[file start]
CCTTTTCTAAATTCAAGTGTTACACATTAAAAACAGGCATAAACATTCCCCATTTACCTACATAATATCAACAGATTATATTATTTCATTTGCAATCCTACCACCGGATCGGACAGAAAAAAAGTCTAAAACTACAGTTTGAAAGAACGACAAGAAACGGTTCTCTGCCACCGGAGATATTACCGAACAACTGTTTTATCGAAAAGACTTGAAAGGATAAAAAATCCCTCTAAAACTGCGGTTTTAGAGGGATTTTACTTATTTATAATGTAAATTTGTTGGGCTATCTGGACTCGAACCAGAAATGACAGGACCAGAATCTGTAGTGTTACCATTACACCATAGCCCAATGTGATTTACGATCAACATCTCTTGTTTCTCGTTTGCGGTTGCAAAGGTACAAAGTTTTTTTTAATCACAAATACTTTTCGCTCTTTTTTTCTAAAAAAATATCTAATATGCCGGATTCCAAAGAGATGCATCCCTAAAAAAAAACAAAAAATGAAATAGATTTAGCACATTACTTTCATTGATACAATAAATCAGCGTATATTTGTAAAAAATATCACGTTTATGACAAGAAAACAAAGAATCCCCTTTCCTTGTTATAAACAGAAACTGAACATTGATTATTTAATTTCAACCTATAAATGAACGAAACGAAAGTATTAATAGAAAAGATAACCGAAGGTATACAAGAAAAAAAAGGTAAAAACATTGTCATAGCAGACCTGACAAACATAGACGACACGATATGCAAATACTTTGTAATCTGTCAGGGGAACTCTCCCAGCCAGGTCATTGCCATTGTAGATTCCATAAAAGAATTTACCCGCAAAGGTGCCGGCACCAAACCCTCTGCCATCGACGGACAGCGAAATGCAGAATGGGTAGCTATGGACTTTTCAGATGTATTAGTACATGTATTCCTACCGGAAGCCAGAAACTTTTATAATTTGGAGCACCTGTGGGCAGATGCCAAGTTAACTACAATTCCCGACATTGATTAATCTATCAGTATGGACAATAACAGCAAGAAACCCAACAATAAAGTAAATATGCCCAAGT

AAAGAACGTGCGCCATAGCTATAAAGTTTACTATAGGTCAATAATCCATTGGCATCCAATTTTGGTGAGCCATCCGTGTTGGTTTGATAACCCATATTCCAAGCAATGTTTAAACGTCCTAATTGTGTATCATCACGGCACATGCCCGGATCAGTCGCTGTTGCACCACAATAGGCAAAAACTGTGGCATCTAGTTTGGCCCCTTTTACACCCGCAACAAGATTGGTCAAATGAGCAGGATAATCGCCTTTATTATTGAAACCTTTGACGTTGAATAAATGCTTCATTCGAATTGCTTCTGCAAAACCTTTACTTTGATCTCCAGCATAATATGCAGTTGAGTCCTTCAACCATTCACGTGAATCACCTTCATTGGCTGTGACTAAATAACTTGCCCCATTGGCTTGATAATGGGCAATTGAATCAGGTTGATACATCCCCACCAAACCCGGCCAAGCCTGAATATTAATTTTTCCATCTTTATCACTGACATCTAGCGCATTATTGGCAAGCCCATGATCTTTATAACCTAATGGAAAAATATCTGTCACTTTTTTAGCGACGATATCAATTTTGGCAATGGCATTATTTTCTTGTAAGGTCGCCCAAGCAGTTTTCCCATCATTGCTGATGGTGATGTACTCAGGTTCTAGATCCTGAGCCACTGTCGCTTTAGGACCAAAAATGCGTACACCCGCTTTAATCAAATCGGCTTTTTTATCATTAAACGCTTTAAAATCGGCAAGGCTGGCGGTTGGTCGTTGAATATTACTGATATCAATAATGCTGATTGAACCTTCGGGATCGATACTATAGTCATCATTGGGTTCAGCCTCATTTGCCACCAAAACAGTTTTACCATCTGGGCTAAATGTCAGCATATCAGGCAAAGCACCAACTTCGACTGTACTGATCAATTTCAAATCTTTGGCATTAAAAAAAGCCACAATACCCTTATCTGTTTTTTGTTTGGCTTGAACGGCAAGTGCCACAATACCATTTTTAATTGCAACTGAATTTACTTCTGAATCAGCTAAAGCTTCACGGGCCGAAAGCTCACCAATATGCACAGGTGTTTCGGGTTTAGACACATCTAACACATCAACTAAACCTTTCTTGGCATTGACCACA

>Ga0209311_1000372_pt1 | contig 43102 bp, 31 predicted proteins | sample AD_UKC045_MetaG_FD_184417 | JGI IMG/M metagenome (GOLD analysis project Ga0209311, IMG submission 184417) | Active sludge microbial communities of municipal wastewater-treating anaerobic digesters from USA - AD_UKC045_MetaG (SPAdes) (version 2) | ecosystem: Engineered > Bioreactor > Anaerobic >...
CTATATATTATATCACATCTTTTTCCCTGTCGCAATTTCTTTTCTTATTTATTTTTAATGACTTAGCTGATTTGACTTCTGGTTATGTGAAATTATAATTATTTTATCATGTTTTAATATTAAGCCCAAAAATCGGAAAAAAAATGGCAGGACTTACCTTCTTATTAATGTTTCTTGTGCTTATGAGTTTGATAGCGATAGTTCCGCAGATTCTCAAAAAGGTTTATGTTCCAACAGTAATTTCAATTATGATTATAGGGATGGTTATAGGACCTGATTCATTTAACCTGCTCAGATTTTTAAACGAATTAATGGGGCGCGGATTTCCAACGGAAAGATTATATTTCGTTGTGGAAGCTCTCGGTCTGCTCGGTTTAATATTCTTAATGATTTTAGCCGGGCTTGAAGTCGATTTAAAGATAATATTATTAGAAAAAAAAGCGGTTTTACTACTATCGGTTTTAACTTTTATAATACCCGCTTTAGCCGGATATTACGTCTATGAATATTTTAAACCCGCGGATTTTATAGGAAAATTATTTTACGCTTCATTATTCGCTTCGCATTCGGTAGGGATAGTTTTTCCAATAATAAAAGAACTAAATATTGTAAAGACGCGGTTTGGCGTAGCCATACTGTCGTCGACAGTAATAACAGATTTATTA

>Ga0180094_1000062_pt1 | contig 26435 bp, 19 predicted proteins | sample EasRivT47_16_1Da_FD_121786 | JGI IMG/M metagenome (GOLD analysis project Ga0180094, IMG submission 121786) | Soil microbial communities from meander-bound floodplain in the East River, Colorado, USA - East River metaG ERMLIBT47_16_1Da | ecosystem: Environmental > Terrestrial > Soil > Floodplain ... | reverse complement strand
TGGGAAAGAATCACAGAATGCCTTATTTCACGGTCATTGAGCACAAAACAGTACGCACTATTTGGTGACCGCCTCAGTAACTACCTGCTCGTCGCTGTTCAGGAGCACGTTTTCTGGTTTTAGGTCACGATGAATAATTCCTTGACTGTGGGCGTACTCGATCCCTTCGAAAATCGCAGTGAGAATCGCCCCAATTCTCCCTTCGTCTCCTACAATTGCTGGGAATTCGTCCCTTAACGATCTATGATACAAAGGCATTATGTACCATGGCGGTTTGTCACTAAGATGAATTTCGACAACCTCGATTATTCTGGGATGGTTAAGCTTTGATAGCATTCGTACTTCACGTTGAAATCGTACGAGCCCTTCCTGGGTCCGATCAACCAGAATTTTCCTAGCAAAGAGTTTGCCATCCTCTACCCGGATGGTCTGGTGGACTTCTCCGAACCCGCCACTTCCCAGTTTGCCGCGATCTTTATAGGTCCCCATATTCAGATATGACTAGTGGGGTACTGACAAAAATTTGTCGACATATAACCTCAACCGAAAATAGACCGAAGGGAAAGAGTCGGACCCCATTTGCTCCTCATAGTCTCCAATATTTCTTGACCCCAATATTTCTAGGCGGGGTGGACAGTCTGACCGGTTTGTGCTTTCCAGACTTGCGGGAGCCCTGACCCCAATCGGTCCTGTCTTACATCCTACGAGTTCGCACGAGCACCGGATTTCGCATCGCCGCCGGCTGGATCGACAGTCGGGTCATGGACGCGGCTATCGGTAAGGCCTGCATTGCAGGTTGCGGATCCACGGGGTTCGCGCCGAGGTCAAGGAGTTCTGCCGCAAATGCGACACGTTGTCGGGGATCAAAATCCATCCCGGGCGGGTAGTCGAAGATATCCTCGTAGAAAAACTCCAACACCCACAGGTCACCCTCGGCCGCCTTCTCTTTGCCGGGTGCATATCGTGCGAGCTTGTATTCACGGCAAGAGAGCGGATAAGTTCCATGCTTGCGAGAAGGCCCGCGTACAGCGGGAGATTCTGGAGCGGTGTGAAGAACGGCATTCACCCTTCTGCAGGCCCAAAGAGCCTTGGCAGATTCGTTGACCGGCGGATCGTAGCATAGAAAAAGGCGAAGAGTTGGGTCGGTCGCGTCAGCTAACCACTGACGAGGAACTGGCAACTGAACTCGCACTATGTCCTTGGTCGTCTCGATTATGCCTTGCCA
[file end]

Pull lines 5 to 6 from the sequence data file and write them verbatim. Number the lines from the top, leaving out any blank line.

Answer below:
>Ga0180094_1000062_pt1 | contig 26435 bp, 19 predicted proteins | sample EasRivT47_16_1Da_FD_121786 | JGI IMG/M metagenome (GOLD analysis project Ga0180094, IMG submission 121786) | Soil microbial communities from meander-bound floodplain in the East River, Colorado, USA - East River metaG ERMLIBT47_16_1Da | ecosystem: Environmental > Terrestrial > Soil > Floodplain ... | reverse complement strand
TGGGAAAGAATCACAGAATGCCTTATTTCACGGTCATTGAGCACAAAACAGTACGCACTATTTGGTGACCGCCTCAGTAACTACCTGCTCGTCGCTGTTCAGGAGCACGTTTTCTGGTTTTAGGTCACGATGAATAATTCCTTGACTGTGGGCGTACTCGATCCCTTCGAAAATCGCAGTGAGAATCGCCCCAATTCTCCCTTCGTCTCCTACAATTGCTGGGAATTCGTCCCTTAACGATCTATGATACAAAGGCATTATGTACCATGGCGGTTTGTCACTAAGATGAATTTCGACAACCTCGATTATTCTGGGATGGTTAAGCTTTGATAGCATTCGTACTTCACGTTGAAATCGTACGAGCCCTTCCTGGGTCCGATCAACCAGAATTTTCCTAGCAAAGAGTTTGCCATCCTCTACCCGGATGGTCTGGTGGACTTCTCCGAACCCGCCACTTCCCAGTTTGCCGCGATCTTTATAGGTCCCCATATTCAGATATGACTAGTGGGGTACTGACAAAAATTTGTCGACATATAACCTCAACCGAAAATAGACCGAAGGGAAAGAGTCGGACCCCATTTGCTCCTCATAGTCTCCAATATTTCTTGACCCCAATATTTCTAGGCGGGGTGGACAGTCTGACCGGTTTGTGCTTTCCAGACTTGCGGGAGCCCTGACCCCAATCGGTCCTGTCTTACATCCTACGAGTTCGCACGAGCACCGGATTTCGCATCGCCGCCGGCTGGATCGACAGTCGGGTCATGGACGCGGCTATCGGTAAGGCCTGCATTGCAGGTTGCGGATCCACGGGGTTCGCGCCGAGGTCAAGGAGTTCTGCCGCAAATGCGACACGTTGTCGGGGATCAAAATCCATCCCGGGCGGGTAGTCGAAGATATCCTCGTAGAAAAACTCCAACACCCACAGGTCACCCTCGGCCGCCTTCTCTTTGCCGGGTGCATATCGTGCGAGCTTGTATTCACGGCAAGAGAGCGGATAAGTTCCATGCTTGCGAGAAGGCCCGCGTACAGCGGGAGATTCTGGAGCGGTGTGAAGAACGGCATTCACCCTTCTGCAGGCCCAAAGAGCCTTGGCAGATTCGTTGACCGGCGGATCGTAGCATAGAAAAAGGCGAAGAGTTGGGTCGGTCGCGTCAGCTAACCACTGACGAGGAACTGGCAACTGAACTCGCACTATGTCCTTGGTCGTCTCGATTATGCCTTGCCA